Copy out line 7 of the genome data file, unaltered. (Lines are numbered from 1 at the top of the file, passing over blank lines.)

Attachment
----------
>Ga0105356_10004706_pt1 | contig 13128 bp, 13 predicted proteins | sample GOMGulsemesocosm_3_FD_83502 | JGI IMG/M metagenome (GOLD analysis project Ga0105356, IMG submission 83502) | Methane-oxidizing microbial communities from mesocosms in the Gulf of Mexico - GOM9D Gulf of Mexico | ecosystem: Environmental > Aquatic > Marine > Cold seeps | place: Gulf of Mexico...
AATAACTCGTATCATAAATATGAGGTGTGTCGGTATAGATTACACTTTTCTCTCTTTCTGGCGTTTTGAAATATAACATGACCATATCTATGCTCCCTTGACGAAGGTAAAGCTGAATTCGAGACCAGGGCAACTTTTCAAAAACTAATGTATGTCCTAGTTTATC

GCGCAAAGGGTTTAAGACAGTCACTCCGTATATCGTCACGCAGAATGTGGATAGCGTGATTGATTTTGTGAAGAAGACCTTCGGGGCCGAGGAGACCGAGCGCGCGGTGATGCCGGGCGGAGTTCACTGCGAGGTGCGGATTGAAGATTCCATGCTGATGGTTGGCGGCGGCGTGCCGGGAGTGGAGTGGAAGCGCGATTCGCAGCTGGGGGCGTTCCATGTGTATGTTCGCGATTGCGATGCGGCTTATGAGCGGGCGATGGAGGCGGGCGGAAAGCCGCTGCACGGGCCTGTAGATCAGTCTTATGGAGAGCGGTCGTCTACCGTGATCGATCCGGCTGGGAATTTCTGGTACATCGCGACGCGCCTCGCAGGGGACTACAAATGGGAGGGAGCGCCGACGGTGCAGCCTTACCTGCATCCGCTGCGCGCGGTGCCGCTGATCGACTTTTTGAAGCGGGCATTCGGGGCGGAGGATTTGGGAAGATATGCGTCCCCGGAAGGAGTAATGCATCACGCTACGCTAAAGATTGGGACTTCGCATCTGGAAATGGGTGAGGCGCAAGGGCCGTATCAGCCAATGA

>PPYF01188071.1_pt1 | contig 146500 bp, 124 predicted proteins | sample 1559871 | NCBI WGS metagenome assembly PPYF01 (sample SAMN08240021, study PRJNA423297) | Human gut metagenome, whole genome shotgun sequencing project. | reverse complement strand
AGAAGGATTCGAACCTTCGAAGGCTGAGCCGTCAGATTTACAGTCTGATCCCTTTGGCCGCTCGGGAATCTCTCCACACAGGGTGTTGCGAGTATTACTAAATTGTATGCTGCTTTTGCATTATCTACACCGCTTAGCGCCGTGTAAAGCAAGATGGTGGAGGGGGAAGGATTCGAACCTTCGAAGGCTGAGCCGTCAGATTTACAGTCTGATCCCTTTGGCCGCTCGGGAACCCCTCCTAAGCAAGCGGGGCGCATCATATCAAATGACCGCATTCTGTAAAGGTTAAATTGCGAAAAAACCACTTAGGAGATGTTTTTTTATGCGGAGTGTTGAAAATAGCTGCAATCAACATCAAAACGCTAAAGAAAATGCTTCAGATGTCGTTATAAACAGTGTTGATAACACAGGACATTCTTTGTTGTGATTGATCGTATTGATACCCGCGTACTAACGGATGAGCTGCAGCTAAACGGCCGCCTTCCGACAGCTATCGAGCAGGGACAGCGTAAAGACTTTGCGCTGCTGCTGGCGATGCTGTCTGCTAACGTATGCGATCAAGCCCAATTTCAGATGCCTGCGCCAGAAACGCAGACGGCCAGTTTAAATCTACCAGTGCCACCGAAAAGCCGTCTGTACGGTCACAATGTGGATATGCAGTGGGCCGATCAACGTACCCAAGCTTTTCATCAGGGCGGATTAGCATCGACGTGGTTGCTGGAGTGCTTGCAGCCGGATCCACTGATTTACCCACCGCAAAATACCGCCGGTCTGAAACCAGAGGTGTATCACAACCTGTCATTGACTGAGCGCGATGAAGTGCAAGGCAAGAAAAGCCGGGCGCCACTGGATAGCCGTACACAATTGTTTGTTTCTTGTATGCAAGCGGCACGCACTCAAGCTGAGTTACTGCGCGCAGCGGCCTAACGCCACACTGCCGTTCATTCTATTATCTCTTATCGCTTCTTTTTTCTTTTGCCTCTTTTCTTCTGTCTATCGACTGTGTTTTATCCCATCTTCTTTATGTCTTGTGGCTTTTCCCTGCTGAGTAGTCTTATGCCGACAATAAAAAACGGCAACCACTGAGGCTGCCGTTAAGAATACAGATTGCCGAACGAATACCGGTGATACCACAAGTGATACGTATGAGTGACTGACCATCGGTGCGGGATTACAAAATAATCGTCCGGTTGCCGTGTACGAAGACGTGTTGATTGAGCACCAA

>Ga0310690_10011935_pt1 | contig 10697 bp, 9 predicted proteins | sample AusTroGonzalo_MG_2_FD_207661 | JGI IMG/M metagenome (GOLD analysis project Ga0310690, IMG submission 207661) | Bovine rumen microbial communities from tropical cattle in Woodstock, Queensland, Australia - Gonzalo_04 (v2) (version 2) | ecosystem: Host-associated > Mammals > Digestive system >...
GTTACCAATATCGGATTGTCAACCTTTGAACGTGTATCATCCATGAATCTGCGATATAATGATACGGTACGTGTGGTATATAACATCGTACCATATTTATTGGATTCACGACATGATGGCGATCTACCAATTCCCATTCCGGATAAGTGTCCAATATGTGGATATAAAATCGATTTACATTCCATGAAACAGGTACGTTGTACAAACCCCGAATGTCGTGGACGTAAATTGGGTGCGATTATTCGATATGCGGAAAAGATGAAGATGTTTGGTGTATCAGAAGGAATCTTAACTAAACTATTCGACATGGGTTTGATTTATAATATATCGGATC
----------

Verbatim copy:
GTTACCAATATCGGATTGTCAACCTTTGAACGTGTATCATCCATGAATCTGCGATATAATGATACGGTACGTGTGGTATATAACATCGTACCATATTTATTGGATTCACGACATGATGGCGATCTACCAATTCCCATTCCGGATAAGTGTCCAATATGTGGATATAAAATCGATTTACATTCCATGAAACAGGTACGTTGTACAAACCCCGAATGTCGTGGACGTAAATTGGGTGCGATTATTCGATATGCGGAAAAGATGAAGATGTTTGGTGTATCAGAAGGAATCTTAACTAAACTATTCGACATGGGTTTGATTTATAATATATCGGATC